Many REAL students come to Tufts as "engaged public citizens" They have done active citizenship work in their home communities, or in some cases on a national or international level. While at Tufts, many of these REAL students are able to leverage their previous experiences to new levels of engagement, benefiting not only those communities they work with, but the Tufts population as well.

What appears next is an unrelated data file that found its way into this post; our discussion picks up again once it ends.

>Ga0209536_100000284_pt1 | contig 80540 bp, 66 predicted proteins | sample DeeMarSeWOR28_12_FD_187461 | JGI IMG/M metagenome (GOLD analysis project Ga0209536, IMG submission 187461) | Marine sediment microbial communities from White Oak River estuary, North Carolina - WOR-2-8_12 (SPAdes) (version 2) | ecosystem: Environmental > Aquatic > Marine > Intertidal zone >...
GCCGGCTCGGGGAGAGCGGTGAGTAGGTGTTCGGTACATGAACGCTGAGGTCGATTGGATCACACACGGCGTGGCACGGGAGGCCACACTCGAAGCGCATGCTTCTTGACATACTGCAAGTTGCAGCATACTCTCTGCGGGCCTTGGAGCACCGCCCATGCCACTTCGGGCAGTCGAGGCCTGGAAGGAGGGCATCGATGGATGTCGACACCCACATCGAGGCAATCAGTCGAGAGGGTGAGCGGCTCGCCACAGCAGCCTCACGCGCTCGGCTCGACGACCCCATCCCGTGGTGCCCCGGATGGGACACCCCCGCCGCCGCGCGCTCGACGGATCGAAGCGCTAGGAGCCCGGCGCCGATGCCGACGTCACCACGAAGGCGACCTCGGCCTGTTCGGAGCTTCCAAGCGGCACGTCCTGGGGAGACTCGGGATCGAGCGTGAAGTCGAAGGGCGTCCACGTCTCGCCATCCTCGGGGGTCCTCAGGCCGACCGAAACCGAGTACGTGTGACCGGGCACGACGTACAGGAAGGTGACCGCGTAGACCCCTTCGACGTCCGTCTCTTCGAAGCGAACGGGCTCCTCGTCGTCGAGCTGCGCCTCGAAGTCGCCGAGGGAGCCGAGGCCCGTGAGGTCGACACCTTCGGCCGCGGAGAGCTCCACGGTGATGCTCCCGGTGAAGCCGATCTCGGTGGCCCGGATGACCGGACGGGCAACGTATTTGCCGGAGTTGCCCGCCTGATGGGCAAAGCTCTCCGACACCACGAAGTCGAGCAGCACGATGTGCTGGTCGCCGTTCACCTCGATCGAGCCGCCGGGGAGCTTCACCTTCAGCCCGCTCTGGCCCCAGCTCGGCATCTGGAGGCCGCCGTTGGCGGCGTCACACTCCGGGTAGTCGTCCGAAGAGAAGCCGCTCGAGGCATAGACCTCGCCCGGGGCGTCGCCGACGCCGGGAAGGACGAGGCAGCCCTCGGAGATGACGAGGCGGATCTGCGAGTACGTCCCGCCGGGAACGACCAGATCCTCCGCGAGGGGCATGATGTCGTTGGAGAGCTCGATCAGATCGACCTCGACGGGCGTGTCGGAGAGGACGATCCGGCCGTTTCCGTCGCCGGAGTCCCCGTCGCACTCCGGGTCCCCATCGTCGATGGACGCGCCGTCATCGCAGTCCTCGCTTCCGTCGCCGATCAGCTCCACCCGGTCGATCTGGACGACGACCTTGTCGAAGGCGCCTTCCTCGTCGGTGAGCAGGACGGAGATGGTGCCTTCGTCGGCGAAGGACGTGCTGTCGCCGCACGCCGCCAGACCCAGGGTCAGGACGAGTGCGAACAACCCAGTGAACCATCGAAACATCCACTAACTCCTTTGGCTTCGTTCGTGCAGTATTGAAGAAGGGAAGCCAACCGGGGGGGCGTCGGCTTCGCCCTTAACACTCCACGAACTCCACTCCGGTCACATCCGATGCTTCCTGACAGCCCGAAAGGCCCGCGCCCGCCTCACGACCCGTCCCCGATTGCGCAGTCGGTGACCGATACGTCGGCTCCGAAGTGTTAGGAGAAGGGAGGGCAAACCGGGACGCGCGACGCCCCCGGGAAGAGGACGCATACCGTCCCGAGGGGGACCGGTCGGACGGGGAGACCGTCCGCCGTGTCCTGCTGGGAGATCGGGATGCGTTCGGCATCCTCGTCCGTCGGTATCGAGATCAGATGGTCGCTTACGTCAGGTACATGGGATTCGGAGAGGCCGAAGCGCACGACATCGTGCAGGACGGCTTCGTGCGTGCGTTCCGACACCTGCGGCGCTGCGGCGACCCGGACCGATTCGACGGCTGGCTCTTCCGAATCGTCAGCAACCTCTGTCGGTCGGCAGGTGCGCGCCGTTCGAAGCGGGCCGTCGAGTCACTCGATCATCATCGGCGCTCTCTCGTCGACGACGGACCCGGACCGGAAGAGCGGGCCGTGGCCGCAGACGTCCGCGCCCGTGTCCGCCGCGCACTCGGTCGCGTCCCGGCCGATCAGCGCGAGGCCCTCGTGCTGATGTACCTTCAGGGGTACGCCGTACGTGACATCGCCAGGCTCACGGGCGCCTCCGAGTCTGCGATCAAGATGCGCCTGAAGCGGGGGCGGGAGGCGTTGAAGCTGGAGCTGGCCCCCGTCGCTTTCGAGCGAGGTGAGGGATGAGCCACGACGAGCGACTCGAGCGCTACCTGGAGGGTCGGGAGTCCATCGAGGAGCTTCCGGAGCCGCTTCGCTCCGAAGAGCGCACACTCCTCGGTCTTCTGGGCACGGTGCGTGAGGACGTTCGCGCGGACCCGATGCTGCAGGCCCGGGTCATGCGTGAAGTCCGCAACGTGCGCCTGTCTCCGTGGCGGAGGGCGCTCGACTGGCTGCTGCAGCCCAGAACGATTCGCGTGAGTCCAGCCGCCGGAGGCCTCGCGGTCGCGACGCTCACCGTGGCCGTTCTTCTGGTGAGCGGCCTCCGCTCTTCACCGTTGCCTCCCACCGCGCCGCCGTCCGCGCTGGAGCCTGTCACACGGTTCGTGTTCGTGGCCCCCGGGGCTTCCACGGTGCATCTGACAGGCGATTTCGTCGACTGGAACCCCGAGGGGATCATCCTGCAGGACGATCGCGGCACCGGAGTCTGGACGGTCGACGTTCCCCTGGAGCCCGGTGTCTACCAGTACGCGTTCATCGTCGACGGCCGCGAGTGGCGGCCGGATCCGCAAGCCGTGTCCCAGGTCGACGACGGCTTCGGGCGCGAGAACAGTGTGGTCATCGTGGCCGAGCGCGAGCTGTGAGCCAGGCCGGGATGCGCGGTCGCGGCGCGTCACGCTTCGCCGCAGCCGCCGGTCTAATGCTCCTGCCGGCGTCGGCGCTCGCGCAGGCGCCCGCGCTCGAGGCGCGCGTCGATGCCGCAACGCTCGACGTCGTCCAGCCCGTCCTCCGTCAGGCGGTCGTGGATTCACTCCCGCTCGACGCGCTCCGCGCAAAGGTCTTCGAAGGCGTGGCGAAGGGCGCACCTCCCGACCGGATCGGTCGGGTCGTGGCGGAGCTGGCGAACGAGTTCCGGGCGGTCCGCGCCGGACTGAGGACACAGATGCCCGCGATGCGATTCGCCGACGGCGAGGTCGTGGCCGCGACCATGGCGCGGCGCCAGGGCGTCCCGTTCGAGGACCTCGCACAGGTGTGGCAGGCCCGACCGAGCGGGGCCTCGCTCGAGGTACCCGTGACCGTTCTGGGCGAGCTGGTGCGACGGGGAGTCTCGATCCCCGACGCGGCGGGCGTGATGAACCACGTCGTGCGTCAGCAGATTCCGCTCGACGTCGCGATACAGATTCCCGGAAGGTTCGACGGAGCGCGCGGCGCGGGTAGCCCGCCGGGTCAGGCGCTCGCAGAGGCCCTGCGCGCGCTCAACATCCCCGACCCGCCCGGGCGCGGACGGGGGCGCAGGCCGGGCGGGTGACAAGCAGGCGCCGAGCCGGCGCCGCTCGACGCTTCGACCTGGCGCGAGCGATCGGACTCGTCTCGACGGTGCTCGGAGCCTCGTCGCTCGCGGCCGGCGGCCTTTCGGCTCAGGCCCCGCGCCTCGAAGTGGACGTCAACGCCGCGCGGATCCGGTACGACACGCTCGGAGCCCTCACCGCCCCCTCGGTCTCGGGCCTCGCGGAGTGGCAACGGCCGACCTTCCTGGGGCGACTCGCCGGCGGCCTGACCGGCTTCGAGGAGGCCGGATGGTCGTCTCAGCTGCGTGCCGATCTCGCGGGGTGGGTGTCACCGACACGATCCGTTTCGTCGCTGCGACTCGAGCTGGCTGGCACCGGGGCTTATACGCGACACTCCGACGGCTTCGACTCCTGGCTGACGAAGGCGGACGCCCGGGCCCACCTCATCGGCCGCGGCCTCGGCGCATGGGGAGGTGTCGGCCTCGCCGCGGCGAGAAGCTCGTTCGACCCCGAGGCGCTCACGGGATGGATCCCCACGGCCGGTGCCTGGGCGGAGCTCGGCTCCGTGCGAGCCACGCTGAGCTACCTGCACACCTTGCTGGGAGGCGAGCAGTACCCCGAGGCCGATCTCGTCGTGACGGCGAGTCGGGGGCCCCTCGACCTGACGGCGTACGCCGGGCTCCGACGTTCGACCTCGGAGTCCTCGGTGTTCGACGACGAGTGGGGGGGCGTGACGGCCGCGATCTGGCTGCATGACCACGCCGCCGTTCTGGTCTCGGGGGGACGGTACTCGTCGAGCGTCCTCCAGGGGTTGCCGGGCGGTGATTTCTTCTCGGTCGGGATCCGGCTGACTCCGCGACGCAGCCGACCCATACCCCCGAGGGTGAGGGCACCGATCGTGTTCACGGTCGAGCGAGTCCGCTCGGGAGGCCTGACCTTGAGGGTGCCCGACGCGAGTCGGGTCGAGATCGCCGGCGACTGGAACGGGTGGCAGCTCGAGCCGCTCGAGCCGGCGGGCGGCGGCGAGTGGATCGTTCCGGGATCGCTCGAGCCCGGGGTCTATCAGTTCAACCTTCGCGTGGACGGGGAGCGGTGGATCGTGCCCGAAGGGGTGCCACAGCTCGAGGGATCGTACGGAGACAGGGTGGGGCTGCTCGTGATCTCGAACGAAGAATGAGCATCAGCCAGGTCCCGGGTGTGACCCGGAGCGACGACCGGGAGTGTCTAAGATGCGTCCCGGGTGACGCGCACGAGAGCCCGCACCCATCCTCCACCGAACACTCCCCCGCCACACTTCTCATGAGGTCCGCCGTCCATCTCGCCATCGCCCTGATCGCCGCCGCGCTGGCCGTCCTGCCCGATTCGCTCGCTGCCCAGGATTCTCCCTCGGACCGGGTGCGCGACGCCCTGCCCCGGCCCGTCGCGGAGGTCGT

REAL student Michelle Botus attended Bunker Hill Community College as a formerly homeless single mother, supported by the One Family Scholars Program, "a not-for-profit organization devoted to ending family homelessness in Massachusetts" Michelle successfully earned her associates degree from Bunker Hill, where she gave back to that community consistently through her work in student government and as the student member of the school’s Board of Trustees. At Tufts, she received a Civic Engagement Fund grant from Tisch College for her work with Project Hope, a nonprofit based in Dorchester that works in partnership with families so they can move up and out of poverty. She assists adult learners prepare for the GED by providing women with one-on-one tutoring in subjects identified as most challenging. Last year, a team of students in the Media and Public Service course "Producing Films for Social Change" created a film featuring Michelle called The Price of Education. The film focused on Michelle's resiliency, her dreams and goal to be educated, and her work to conquer poverty for her own family and others. It was a revelation to many "traditional-aged" students that REAL students such as Michelle are fellow classmates, and have overcome incredible odds to be here. Over two hundred attended the showing of that film; countless more have viewed the DVD or seen it on the program's website and benefited from its message.